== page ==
Sri Nisargadatta Maharaj
Today as I watched the pelicans dive it struck me how they never miss their water entry. It is always a perfectly executed turn, drop and splash. I've never once seen a pelican "blow it" landing in a belly flop or forgetting to pull it's wings in before hitting the wall of water. The beach is noticeably not littered with pelicans with broken wings and head injuries. Although anyone who has ever miscalculated a dive into a pool knows, missing your water entry is painful and can be fatal.
Yet, unlike humans, the pelican has not practiced 10,000 hours until they reached mastery in order to accomplish this complex set of maneuvers. They didn't study, take exams or get diving certificates. They just know. They just dive. They pull their wings into the perfect formation at the perfect moment because it is what they are born to do.
So what about us human beings?
We humans are a part of the same natural world. Do we not also have a natural self that is perfectly made to do what it is made to do? I wonder why it doesn't seem that way to us ...
What is the natural (magnificent) self of a human being?
Why do I experience life as if I am motoring under my own steam, a separate entity making its way through life on willpower and acquisition instead of an integral flowing part of the natural universe, clinging to nothing?
"Consider the lilies of the field, how they grow: they neither toil nor spin" (Matthew)
Why doesn't it seem like that for us?
Why don't I experience natural me in the flow of life without the struggle?
Shouldn't all beings have the same endowments -- the ability to be perfect in relation to their surroundings without needing a PhD to do so?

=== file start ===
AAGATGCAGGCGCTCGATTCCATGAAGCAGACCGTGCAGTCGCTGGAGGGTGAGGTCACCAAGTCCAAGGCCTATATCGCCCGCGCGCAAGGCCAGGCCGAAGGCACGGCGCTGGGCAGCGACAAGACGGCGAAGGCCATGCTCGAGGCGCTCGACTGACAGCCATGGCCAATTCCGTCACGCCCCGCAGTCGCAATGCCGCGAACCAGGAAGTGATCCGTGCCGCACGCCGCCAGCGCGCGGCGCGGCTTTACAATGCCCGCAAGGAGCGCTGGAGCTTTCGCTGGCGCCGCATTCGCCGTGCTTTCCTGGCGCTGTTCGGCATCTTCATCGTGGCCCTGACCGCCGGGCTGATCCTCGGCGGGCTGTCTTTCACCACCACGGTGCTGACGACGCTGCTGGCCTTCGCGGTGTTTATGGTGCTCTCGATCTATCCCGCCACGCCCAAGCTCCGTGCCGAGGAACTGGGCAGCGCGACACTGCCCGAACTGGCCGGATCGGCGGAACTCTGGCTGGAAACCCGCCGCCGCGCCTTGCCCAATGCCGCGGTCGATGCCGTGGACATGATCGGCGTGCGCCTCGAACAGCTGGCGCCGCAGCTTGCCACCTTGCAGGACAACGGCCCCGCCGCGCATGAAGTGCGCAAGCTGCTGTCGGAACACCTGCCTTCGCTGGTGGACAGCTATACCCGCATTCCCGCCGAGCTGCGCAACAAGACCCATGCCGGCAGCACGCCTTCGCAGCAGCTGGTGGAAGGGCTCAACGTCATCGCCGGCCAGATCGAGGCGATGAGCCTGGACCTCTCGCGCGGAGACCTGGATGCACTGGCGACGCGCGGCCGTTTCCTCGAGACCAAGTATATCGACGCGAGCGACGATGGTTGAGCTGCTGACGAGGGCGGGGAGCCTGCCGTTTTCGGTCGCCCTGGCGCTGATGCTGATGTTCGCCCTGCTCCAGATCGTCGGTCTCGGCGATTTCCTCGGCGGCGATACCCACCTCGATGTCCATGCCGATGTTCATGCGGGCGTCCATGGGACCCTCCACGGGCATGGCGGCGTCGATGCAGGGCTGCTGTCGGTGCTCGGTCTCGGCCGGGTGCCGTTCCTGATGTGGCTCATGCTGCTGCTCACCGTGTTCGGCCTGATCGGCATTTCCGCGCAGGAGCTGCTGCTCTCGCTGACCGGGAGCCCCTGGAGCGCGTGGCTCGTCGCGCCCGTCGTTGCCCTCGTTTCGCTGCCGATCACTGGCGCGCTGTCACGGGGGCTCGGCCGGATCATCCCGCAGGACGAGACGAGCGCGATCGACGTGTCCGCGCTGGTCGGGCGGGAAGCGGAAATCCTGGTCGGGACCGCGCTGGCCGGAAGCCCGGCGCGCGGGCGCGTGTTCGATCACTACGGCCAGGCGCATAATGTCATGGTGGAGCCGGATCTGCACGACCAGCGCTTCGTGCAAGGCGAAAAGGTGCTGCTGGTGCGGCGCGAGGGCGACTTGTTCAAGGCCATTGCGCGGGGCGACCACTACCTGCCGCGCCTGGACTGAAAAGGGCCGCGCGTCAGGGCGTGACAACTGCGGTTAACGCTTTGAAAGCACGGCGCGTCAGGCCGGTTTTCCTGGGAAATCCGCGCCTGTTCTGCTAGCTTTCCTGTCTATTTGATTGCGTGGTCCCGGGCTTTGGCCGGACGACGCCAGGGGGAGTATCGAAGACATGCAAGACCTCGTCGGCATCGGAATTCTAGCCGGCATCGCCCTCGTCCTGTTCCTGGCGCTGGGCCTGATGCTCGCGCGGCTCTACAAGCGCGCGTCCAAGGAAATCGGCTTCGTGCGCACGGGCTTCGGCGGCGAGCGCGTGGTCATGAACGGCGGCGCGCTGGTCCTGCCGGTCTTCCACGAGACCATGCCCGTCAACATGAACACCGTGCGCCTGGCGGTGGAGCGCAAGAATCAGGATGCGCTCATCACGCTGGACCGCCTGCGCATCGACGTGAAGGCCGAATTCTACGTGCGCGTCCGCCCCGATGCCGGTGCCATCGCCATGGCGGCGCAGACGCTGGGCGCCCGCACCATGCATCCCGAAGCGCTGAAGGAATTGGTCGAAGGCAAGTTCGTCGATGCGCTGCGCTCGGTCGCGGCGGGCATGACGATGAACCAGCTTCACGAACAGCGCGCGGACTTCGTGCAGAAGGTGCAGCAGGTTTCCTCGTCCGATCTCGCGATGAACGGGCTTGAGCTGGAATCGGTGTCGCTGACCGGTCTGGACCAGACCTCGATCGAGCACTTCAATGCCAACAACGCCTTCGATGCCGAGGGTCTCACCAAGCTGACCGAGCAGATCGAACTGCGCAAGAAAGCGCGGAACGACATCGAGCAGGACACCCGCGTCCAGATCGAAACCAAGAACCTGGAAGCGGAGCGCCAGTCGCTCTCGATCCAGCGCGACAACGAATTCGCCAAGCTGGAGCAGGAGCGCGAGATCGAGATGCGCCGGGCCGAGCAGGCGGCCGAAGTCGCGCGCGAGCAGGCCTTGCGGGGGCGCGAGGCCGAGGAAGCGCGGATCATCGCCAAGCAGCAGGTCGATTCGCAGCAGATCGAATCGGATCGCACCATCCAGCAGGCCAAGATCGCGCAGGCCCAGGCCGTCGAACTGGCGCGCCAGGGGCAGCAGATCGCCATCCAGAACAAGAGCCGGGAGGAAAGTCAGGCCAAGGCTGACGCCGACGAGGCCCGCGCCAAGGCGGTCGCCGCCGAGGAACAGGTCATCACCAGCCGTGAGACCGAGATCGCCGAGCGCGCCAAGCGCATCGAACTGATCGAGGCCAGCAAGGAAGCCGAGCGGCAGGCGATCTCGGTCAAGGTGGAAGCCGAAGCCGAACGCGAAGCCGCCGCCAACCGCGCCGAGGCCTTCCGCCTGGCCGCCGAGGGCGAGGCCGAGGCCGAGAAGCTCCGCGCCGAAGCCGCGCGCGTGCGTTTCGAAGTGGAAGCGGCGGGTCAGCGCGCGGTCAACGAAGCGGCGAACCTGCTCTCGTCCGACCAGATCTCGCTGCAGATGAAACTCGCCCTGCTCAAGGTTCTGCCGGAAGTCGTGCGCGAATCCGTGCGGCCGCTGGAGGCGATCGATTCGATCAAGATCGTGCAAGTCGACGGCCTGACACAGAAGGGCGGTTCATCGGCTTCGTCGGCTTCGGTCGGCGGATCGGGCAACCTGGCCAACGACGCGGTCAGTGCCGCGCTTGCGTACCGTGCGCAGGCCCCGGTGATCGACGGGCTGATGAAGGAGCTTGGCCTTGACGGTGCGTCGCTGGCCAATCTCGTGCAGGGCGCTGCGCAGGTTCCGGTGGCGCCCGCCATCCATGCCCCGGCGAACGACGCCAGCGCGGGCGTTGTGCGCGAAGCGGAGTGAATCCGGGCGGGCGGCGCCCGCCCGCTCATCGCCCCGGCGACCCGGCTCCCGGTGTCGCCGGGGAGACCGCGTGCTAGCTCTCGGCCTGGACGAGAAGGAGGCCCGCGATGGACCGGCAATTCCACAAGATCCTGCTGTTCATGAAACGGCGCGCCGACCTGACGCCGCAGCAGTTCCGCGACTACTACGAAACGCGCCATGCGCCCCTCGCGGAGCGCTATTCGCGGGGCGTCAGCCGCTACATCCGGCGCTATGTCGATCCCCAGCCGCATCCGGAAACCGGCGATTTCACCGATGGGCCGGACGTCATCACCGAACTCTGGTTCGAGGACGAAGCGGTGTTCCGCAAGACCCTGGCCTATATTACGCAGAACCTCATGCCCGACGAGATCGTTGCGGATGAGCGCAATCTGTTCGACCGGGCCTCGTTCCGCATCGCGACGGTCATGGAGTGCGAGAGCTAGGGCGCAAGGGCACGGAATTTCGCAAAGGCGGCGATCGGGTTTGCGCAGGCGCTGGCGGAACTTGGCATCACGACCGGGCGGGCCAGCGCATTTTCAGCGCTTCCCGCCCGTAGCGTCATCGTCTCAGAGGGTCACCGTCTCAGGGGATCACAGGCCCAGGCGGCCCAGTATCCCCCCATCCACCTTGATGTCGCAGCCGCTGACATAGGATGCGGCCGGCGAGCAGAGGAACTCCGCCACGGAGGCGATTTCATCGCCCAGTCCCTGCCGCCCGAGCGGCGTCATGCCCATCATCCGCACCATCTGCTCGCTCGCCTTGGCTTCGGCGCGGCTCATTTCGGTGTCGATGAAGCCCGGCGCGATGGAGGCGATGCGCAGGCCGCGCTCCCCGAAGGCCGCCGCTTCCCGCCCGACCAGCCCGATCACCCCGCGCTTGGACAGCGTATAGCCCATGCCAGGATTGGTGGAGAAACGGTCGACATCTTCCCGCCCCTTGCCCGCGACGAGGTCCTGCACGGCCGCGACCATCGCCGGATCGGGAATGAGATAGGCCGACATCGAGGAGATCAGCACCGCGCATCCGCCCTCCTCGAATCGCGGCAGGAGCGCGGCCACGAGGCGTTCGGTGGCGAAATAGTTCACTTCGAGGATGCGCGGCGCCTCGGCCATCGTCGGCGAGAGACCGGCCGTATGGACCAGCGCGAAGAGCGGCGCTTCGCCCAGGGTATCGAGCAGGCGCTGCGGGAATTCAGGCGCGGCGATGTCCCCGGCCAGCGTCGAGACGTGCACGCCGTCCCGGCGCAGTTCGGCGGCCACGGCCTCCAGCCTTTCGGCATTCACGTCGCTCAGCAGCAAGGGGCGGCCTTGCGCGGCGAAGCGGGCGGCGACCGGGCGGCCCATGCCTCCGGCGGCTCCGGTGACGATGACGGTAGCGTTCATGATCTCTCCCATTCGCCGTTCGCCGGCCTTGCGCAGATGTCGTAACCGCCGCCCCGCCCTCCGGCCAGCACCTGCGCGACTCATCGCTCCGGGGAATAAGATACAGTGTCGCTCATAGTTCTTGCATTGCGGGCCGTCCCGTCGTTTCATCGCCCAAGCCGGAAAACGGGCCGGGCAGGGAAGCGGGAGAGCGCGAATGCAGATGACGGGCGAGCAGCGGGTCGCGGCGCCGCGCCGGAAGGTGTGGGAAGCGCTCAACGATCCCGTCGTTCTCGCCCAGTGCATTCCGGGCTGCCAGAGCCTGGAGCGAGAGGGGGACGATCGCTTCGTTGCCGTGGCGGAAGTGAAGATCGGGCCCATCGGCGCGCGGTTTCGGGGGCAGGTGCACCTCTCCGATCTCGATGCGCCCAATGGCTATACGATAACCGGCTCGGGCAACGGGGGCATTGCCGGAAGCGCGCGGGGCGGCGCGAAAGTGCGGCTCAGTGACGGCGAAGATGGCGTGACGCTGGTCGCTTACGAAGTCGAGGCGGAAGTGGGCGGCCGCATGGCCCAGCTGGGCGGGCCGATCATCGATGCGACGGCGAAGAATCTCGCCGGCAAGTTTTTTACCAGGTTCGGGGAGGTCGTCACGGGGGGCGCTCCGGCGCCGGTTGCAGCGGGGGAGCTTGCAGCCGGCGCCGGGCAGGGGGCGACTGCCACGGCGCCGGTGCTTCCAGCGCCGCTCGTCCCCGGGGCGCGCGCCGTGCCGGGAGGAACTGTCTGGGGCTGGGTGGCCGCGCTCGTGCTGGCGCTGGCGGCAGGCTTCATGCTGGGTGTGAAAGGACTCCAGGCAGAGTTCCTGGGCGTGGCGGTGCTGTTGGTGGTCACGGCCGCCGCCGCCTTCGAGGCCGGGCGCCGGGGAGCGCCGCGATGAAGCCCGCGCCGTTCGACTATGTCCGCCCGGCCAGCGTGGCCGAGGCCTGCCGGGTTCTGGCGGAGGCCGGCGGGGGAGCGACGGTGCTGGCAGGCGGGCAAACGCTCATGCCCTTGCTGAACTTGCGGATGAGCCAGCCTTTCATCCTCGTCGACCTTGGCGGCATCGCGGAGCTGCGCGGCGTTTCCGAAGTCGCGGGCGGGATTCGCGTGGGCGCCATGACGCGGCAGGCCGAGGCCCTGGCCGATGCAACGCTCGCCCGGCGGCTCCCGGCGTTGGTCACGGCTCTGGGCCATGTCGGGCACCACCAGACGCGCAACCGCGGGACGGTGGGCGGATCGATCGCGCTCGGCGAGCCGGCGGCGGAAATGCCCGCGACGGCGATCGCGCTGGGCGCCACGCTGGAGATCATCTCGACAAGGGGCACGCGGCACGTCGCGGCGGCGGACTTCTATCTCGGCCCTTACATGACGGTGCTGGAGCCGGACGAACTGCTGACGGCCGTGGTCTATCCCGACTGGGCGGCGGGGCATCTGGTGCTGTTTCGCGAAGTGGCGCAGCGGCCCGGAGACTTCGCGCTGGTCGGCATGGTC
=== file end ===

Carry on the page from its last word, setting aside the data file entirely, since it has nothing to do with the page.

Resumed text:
Life stops if we withdraw personal effort, attention and control.
Without effort nothing happens.
We believe that we are the actors, movers and shakers of each minute of our lives. We also seem to think that we took our foot off the pedal, released the grip on the steering wheel and let go of making life happen -- our lives would slow down to an unbearable snail's pace. We think we would deflate as if we were punctured balloons.
But are we really making life happen?
Many times I've had people tell me that their greatest fear is that if they become too happy or too content, they will no longer want to do anything. Really? Without the push to achieve, to get and to do you'd would just turn into a marshmallow and stop going to work? Some think they will turn into a slug within a month or perhaps just eat and eat and eat until they explode.
In the natural world no animal ever eats itself to death.
No animal thinks it needs to be worthy.
It is interesting to consider just how much life is in motion and how much we are part of it. Despite what we may think.
Look how during your life you've often been lifted along for the ride. I question that any of us has the kind of control that our daily choices and actions imply.
In fact I've been along for the ride for every major life event I can think of, including the birth of my daughter.
When we are sick, the body knows how to heal. When we are unsure or can't make a decision, life doesn't throw up its hands in desperation and then drive off without us. It moves on and takes us with it no matter what we say or think -- decisions get made for us all the time.
I was reading some of the stories in "The Pioneer Woman Cooks, Recipes from an accidental country girl" a cookbook written by unlikely city gal who meets rural cowboy, gets married and then writes cookbooks because "Cowboys don't each sushi." A perfect life, I'd say, unfolding despite her other plans! And she wouldn't have it any other way.
What can we take from this?
How might it be helpful to us to conceive that humans too might be part of a flow that moves, contains and ultimately holds us?
It seems to me that the natural world is showing us something true about ourselves if we would listen a bit more closely.
So what would it be like to live in that flow?